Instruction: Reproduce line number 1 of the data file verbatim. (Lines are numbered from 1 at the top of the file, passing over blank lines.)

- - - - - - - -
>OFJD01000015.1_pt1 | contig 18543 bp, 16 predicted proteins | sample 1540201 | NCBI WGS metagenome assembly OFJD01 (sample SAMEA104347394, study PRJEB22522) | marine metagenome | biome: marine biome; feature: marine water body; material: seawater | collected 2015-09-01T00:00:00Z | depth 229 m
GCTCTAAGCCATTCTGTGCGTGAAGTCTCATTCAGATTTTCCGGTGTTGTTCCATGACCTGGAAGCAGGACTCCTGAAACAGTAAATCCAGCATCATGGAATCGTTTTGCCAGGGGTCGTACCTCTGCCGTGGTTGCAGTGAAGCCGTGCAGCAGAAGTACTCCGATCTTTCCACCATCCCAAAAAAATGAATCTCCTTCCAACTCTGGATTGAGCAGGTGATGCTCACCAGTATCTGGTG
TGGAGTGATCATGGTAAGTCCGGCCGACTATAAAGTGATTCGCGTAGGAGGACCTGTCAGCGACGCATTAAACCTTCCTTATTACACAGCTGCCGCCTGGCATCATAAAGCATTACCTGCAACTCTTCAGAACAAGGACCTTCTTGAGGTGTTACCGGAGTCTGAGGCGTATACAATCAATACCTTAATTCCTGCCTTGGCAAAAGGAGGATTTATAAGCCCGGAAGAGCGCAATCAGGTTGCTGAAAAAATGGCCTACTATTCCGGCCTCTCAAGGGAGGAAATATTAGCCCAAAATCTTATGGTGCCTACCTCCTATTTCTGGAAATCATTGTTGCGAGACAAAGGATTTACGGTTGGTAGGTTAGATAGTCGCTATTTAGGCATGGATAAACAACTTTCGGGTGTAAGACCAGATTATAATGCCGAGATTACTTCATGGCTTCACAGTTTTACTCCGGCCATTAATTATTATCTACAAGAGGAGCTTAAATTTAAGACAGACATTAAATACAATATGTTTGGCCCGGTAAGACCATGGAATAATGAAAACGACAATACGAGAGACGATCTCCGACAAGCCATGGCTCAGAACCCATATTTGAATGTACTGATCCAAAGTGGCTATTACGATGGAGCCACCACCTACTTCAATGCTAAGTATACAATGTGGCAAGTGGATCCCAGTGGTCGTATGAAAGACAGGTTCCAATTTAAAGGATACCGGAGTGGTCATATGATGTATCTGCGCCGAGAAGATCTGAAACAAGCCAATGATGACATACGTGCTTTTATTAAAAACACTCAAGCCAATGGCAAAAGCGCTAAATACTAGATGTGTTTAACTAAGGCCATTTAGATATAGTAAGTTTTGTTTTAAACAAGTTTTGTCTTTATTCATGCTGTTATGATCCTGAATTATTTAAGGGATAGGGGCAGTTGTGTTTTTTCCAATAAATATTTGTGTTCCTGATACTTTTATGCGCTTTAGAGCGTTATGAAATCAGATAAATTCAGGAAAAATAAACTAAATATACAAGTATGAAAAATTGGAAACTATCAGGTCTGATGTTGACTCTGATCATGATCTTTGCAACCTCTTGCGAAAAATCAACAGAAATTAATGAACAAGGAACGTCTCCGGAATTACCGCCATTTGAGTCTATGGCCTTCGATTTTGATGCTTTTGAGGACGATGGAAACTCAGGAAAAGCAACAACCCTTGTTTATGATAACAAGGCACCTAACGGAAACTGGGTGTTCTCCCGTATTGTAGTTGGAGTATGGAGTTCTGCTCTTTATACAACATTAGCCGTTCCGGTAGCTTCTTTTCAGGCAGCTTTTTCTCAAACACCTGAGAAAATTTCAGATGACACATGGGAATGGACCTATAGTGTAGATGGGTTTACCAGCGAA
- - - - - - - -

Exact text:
>OFJD01000015.1_pt1 | contig 18543 bp, 16 predicted proteins | sample 1540201 | NCBI WGS metagenome assembly OFJD01 (sample SAMEA104347394, study PRJEB22522) | marine metagenome | biome: marine biome; feature: marine water body; material: seawater | collected 2015-09-01T00:00:00Z | depth 229 m